Is God dead? Atheism finds a market in U.SI take issue with Harris' statement that religion fragments a community, even one as large as the entire planet, but I can wrap my mind around his point: more wars and bigger wars have been fought throughout history, nominally over religion, than any other rationale.
By Michael Conlon, Religion Writer
CHICAGO (Reuters) - A fresh wave of atheistic books has hit the market this autumn, some climbing onto best-seller lists in what proponents see as a backlash against the way religion is entwined in politics.
"Religion is fragmenting the human community," said Sam Harris, author of "Letter to a Christian Nation," No. 11 on the New York Times nonfiction list on October 15.
There is a "huge visibility and political empowerment of religion. President George W. Bush uses his first veto to deny funding for stem cell research and scientists everywhere are horrified," he said in an interview.
Religious polarization is part of many world conflicts, he said, including those involving Israel and Iran, "but it's never discussed. I consider it the story of our time, what religion is doing to us. But there are very few people calling a spade a spade."
Yes, all wars are economic. It's the cloak we give wars that matters to the people fighting the war. Vietnam and Korea were to stop the spread of "godless Communism" in Southeast Asia. World War II was to protect Jews from Nazi atrocities. God is invoked on all sides by all comers in order to justify their rightness and righteousness.
The current conflict in Iraq and the war in Afghanistan are the first inherently religious wars fought by America, our first Crusades, but note the odd reversal here. We aren't bringing Christianity to the Islamic world, but "democracy and freedom".
"Gifts from God," we call these. So what should the average Kabulan or Bagdhadian believe?
My quarrel with Harris' point is that he speaks of fundamentalism as if it was the dominant voice in Christianity, when it simply isn't, anymore than fundamentalism is the dominant voice in Judaism or even Islam. It may be the most vociferous, the loudest voice, but at the end of the day, most Christians I know say a prayer for peace and try to get some sleep.
It's this backlash from atheism, agnosticism, and other minority religions in America that the liberal church must support, in an attempt to show that, while we disagree with the overall theory of this protest, we stand foursquare with its intent: to ratchet down the level of discourse in the nation from one of righteous purity to one where tolerance is the norm, and bigotry and polarization the outliers that only occur in inbred communities within small pockets of society.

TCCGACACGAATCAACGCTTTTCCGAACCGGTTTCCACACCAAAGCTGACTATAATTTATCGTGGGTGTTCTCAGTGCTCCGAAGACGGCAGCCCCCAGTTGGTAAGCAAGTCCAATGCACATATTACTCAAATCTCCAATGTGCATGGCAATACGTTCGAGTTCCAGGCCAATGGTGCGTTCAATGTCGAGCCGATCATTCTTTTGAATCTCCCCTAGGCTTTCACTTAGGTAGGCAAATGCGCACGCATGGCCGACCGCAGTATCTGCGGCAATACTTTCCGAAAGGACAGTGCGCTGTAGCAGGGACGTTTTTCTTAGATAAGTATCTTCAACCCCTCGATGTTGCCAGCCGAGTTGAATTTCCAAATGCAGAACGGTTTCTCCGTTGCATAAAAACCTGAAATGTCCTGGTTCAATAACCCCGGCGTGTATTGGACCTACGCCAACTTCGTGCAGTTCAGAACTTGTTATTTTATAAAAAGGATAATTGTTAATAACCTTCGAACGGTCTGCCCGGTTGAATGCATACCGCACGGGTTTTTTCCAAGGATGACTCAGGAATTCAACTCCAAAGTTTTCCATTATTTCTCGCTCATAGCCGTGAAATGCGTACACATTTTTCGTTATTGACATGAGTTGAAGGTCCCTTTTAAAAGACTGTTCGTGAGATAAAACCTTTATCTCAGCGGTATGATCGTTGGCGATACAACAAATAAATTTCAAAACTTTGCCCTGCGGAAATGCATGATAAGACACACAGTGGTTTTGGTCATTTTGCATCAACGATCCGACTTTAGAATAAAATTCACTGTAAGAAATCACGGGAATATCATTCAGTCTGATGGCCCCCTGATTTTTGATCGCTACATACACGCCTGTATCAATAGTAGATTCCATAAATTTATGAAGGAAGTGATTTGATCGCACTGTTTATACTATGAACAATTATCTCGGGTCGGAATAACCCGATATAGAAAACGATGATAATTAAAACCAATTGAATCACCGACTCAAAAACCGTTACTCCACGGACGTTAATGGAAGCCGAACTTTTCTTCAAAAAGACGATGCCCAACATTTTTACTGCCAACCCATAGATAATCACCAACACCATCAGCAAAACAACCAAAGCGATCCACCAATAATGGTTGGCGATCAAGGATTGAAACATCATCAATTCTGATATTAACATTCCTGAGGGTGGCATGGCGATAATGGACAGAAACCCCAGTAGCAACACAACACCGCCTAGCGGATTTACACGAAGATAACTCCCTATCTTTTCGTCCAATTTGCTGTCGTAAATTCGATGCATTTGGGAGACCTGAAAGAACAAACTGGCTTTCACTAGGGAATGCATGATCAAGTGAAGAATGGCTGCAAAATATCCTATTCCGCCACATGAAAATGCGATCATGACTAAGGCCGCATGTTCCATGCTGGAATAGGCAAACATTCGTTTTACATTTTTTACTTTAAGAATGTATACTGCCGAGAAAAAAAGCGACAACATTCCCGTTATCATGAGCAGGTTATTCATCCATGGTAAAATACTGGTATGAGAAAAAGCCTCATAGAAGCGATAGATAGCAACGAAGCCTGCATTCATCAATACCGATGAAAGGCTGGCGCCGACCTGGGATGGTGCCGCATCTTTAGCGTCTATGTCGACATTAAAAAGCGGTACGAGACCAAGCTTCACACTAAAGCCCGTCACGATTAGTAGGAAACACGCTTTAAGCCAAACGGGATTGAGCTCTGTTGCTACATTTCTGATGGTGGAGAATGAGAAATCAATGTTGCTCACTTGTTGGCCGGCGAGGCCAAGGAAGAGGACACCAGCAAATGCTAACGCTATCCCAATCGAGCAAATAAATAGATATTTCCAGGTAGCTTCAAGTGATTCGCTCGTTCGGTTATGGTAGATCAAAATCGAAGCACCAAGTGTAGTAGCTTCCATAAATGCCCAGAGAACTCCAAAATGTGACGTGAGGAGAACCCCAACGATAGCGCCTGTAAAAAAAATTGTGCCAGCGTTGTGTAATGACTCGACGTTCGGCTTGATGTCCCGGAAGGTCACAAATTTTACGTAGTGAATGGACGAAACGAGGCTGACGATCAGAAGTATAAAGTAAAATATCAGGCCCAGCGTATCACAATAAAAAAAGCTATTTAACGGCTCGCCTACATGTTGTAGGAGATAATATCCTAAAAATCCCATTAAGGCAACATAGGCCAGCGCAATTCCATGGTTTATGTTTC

You see, religions brings communities together. We share a lot in common with each other within our faiths, but also with those outside it. Jews, Muslims, Christians, Buddhists, Wiccans...our first principles are all the same, and best summed up by Hypocrates: First, do no harm.
It is when we get to the nitpicks that problems arise. When personal faith subsumes to a greater community, part of that individuality is lost forever to the larger voice. This works fine for broadstroke issues that we can all pretty much agree on, the environment and how humans are shepherds of the land, but when you take issues into account that demand individual adjustment or alteration, like abortion, like gay marriage, like how much religion should be introduced into government, that things start to get sticky.
I like my church the way I like my government: stay out of my life as much as possible. Teach me about God's word, the way He spoke it, not the way you heard it or some scribe heard it thousands of years ago. Tell me what Jesus said on the Mount, and let me make up my own mind about it.
I suppose the rise of the religious right was inevitable in the country. People are scared and when they get scared, faith is the one thing they can count on, until they learn about what it is that's scaring them. That's why twelve step programs demand you submit to some form of higher power: you have work to do, and it's going to be scary, like apologizing to people you've hurt and to try to make up the pain you caused. By submitting to a faith, you place in that power's hands your fear and in return, receive a measure of courage.
My fervent hope, in my own small way, is to try to "learn" people, so they aren't so scared anymore. "Democrats seek solutions, Republicans pray the problem goes away," is more than the motto of this blog, it's a life affirmation that, once you understand a problem fully, you have the tools to deal with it. Within you. Whether you want to believe that God put them there, or the Flying Spaghetti Monster, or your genetic code, it just doesn't matter.
They're yours. Use them. Do good with them and that good will come back to you. Do evil with them, and expect to be confronted hard by life, because ultimately, that's society's job.
So what we have here is a society comprised of three overlapping circles: government, individuals, and faith (because when all is said and done, atheism is as much a faith as any belief system: no one knows for sure). A Venn diagram of the world. Overlap any of the two circles too much, and society becomes unbalanced. Distance them too much, and society falls apart.
We seemed to do fairly well for 230 years in America, so I'm sure this current imbalance is temporary, but damn, it's been like trying to sit still through a root canal without anesthetic.